The entire Sparrow saga illustrates the vital need to thoroughly test weapons, UNDER REALISTIC CONDITIONS, prior to committing them to combat. At that time, the Sparrow was to be the chief air-to-air weapon and the pilots had to find out the hard way that it didn't work as advertised. That's the premise in this post - that we need to test the ESSM THOROUGHLY and under combat conditions to see what's wrong with it. That kind of testing and fixing will make the weapon more effective. I would think the Navy would want that instead of hiding the flaws because they're afraid they'll lose funding.

      The Navy needs to be up front about testing and acknowledge that they will find problems but that they will fix them. Congress can understand that. The problem occurs when you lie and tell Congress that the weapon is perfect and then it's found to be flawed.

      Delete
  5. I believe it was "Red Baron" and the "Ault" report

    The Air force and the Navy treated missiles no differently than unguided bombs and cannon shells, they were pulled from stores and repeatedly carried by aircraft until, finally, one of them tried to fire it.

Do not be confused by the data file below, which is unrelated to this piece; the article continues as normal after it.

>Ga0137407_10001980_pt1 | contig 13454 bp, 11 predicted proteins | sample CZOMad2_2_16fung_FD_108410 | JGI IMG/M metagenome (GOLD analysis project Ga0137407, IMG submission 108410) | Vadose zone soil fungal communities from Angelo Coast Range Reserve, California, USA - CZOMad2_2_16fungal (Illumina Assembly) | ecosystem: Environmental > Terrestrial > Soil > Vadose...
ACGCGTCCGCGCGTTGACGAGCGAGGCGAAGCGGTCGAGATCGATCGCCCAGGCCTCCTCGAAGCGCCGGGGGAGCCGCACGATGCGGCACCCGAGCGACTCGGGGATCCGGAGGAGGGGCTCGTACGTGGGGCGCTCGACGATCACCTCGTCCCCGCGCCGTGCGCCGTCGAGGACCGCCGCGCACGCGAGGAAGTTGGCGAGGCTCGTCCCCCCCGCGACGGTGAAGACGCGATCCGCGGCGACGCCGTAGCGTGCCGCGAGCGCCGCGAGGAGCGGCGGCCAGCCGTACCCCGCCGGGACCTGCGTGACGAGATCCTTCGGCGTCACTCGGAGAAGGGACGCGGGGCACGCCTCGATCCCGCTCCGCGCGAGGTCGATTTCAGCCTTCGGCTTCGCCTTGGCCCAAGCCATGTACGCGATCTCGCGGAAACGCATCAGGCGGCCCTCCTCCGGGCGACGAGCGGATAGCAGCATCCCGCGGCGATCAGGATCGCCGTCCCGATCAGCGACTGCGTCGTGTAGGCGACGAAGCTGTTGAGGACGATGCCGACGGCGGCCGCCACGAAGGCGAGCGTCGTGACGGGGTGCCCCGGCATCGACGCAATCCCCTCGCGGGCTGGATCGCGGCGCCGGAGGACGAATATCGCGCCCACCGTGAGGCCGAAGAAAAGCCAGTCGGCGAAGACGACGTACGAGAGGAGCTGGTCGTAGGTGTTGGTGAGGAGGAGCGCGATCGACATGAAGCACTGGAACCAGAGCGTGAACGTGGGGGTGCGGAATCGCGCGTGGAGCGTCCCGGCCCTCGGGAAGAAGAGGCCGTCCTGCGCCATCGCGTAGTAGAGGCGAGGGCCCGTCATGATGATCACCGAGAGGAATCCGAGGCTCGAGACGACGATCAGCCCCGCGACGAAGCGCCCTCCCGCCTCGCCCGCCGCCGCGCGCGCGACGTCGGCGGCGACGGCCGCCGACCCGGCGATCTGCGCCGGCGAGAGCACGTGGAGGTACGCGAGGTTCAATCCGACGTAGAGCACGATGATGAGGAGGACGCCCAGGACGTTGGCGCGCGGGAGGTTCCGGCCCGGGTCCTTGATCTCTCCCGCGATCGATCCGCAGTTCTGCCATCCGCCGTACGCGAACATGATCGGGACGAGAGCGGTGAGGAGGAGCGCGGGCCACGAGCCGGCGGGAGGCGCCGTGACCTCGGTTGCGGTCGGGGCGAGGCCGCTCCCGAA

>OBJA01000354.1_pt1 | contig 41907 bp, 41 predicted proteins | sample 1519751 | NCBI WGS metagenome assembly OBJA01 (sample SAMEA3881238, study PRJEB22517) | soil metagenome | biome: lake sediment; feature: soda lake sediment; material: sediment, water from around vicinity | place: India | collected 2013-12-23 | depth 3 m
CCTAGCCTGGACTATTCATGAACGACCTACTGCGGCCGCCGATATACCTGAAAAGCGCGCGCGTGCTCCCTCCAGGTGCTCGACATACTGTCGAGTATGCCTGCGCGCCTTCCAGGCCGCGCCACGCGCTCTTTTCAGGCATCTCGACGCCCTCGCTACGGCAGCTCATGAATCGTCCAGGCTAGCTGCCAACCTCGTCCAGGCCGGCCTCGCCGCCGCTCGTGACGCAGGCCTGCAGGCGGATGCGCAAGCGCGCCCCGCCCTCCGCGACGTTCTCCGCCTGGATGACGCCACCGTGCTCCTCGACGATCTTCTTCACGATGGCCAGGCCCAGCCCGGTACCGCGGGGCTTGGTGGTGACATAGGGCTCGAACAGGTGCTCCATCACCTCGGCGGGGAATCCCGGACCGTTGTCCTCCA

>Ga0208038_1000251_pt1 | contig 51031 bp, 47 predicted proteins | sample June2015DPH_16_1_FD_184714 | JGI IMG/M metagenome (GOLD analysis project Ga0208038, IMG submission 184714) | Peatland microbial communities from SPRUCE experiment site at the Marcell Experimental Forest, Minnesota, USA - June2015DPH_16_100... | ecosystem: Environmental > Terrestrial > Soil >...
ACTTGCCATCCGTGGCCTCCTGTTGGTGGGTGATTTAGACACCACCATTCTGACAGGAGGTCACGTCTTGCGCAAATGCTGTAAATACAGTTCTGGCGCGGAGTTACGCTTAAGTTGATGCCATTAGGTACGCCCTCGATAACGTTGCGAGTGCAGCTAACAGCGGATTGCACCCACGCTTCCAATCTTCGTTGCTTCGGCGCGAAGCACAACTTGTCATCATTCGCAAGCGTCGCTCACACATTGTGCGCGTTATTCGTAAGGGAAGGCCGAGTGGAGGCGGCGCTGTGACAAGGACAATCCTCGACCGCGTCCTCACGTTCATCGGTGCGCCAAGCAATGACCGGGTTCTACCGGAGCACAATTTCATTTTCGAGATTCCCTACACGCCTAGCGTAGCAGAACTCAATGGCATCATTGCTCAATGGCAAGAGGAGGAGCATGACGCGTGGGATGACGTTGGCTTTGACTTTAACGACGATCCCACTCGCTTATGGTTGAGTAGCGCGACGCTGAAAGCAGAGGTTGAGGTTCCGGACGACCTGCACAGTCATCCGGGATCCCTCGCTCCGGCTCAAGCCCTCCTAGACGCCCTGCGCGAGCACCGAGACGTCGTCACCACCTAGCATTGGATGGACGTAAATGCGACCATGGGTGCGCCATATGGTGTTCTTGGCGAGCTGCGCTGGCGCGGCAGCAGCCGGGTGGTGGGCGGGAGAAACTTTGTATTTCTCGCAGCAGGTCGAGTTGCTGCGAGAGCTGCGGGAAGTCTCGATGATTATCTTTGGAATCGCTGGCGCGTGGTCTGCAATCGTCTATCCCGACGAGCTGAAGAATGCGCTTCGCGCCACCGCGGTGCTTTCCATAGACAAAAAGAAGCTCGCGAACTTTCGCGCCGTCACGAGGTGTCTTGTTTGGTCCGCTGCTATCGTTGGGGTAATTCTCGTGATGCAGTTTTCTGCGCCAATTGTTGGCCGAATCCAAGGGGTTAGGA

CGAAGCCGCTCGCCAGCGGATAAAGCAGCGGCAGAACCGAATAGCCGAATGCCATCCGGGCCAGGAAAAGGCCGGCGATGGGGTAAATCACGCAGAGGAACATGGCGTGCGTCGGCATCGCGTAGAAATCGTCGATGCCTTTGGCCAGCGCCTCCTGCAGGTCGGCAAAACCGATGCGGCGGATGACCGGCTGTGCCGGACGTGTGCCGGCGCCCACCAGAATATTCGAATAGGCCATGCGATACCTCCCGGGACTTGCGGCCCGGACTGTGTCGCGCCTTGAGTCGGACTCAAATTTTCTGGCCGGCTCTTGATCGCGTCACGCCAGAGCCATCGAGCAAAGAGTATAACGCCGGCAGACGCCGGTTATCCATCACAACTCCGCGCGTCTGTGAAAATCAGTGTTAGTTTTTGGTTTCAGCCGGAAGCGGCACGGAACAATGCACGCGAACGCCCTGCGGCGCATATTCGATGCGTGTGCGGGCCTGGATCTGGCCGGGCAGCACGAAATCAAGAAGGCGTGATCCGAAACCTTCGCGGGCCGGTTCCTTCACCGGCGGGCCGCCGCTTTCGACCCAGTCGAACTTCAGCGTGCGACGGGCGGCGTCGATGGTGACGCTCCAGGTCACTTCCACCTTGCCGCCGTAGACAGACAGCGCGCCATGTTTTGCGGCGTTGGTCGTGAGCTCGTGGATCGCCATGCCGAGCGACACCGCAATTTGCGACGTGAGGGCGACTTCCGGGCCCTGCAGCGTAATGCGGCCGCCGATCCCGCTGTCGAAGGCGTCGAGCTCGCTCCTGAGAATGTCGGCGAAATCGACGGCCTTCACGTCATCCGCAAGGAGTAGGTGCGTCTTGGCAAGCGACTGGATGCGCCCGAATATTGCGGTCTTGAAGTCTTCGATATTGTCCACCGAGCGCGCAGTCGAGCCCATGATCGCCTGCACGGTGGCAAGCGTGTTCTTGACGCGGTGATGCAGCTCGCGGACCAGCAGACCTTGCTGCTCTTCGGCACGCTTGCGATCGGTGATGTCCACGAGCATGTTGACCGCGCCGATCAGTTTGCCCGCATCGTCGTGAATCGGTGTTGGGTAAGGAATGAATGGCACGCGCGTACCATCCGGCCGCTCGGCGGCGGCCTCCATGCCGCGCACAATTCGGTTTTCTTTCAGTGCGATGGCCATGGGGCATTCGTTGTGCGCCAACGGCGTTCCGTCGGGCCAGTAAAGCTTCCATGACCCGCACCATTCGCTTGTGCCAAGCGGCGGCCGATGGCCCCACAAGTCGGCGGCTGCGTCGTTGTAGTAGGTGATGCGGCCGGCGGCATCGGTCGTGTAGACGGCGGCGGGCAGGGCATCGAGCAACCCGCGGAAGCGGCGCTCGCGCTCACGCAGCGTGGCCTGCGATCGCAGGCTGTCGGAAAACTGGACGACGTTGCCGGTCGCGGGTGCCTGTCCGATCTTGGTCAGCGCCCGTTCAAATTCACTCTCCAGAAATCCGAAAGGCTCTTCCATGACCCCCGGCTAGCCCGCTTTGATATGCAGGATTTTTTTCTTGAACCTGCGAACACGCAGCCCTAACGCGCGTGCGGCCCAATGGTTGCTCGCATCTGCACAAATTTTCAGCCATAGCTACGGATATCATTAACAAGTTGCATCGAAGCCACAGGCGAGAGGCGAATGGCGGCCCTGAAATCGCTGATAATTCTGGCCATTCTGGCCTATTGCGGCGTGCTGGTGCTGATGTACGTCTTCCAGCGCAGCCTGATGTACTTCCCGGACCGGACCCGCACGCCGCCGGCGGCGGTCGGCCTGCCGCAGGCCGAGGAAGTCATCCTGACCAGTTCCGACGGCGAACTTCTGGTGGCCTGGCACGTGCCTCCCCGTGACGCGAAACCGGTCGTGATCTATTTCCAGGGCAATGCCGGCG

Missiles were quite happy to grow from 40*c and 90% humidity, to freezing, over a few minutes, and back again, but they werent capable of surviving that happening, 10, 20, 30 times

    The solution was, as still happens, weapons are taken from storage, put in service for a limited number of sorties, and then returned to the factory for service.

    ReplyDelete
    Replies
    1. The Ault report cites the main performance degradations as being due to:

      -Missile control system performance
      -Aircrew performance (procedural or tactical errors,
      out of envelope, etc.)
      -Missile motor fire

      Repetitive captive carry (your cycling, I believe) is mentioned only in passing and as a very minor contributor causing problems more in the overall maintenance aspect than flight to flight performance degradation.

      The report clearly relegates repetitive captive carry to a minor factor, if that.